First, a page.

Size most definitely doesn’t matter when it comes to the benefits of seeds.
Besides feeding birds, seeds can be incorporated into our diet to give what we’re eating a boost not just in flavour but nutrients! Adding some seeds into your salads, smoothies or just over some yogurt is easy to do and doesn’t require a lot to get that extra ‘oomph’.
Here are some great selection of seeds to consider adding to your favourite foods to help you reap the maximum nutritional benefits.
1 tablespoon of this packs 10 grams of fibre which increases your satiety when eating especially if it’s added to something else. Feeling full for longer helps curb snacking especially if you are trying to lose weight. Do remember to drink plenty of water after consuming lots of fibre to prevent constipation. Chia seeds also contain protein, iron, calcium, magnesium, zinc and omega-3 fats in the form of alpha linolenic acids.
Sunflower seeds, or more commonly known as kuaci are inexpensive and are a good source of unsaturated fats and minerals such as magnesium, copper and manganese which are integral in our bone health and bodily functions. This is also a great source of vitamin E which helps to maintain healthy eyes, skin and also helps shore up the immune system’s defences. If you find it difficult to practice portion control when it comes to these delicious seeds, buy them unshelled to slow you down.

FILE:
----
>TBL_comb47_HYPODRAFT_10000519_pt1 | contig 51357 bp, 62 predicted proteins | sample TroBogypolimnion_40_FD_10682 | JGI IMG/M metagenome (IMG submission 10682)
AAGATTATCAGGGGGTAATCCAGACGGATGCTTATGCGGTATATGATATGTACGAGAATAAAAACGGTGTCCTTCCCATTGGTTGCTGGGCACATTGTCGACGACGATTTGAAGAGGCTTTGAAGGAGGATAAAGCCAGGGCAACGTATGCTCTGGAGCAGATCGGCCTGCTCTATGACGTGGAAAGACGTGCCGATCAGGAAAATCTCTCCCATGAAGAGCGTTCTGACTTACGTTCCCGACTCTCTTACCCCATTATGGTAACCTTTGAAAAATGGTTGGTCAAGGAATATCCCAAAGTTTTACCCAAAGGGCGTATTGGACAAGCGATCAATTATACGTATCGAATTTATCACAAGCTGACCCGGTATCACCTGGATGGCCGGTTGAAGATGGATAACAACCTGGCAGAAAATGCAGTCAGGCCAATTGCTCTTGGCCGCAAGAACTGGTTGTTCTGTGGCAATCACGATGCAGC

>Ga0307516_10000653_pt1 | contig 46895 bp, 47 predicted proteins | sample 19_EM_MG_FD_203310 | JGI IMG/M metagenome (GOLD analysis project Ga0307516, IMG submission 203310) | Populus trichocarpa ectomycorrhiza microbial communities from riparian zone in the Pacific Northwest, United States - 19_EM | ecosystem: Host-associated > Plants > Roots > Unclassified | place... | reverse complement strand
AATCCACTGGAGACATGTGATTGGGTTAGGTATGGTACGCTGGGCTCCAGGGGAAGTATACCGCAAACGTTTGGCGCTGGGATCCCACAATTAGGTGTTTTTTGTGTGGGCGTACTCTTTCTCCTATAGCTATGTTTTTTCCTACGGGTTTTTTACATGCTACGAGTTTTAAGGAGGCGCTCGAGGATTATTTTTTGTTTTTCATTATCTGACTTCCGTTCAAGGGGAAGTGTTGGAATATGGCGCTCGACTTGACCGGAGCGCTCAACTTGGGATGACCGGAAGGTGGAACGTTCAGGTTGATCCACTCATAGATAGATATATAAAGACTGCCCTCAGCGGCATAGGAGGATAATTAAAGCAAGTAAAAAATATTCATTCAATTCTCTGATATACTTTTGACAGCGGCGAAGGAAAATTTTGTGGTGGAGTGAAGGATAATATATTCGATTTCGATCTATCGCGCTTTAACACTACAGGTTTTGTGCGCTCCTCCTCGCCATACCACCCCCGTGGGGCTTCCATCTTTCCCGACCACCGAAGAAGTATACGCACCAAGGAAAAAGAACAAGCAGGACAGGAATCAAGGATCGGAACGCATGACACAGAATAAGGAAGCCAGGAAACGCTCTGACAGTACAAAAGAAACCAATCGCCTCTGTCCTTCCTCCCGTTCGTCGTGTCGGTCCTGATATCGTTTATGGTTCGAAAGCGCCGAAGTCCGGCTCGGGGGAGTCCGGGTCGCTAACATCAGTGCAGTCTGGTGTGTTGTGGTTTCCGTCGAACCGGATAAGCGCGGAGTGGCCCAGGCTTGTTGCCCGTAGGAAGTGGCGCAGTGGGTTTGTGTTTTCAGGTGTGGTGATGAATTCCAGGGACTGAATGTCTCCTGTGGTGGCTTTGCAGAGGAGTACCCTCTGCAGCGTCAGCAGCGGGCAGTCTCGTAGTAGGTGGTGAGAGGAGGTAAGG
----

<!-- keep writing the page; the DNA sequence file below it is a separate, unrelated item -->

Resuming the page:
The best way to reap the benefits of flax seeds is to buy them already ground into something called flaxseed meal. Just 1 tablespoon of ground flaxseed provides you with 1 to 2 grams of soluble fibre which helps move your bowels along. Additionally, flax seeds are great sources of plant-based omega-3 fats which is great news especially for vegetarians and vegans because omega-3 is mostly found in fish oils, eggs and dairy products.
Prominent in many cuisines, sesame seeds are a great source of dietary minerals such as copper, manganese, calcium, magnesium, iron and dietary fibre. Sesame seeds also contain lignans which have been found to lower cholesterol in humans and prevent hypertension. Sprinkle some over your salads to add a little nuttiness and jazz up the flavour profile. To change it up a little, try tahini or sesame seed paste which has the texture of peanut butter but is used as a dip or mixed with other things to make hummus.
Pumpkins seeds are a plant food that has been associated with decreasing the risk of obesity, diabetes and heart disease. 2 tablespoons of pumpkin seeds contain about 25% of our recommended daily intake of magnesium which helps to maintain nerve and muscle function, steady heartbeat and strong bones. Tryptophan which is found in pumpkin seeds is an amino acid that has been used to treat chronic insomnia. Try having a few pumpkin seeds before sleeping with a piece of fruit to help melatonin production and improve your quality of sleep.
All in all, they may be small but these seeds certainly do pack a punch! Remember, before going out and purchasing all these seeds at once, ensure that you’re not allergic to any of them. Do also check with your medical practitioner especially if you’re currently taking medication for any pre-existing condition to prevent any interactions.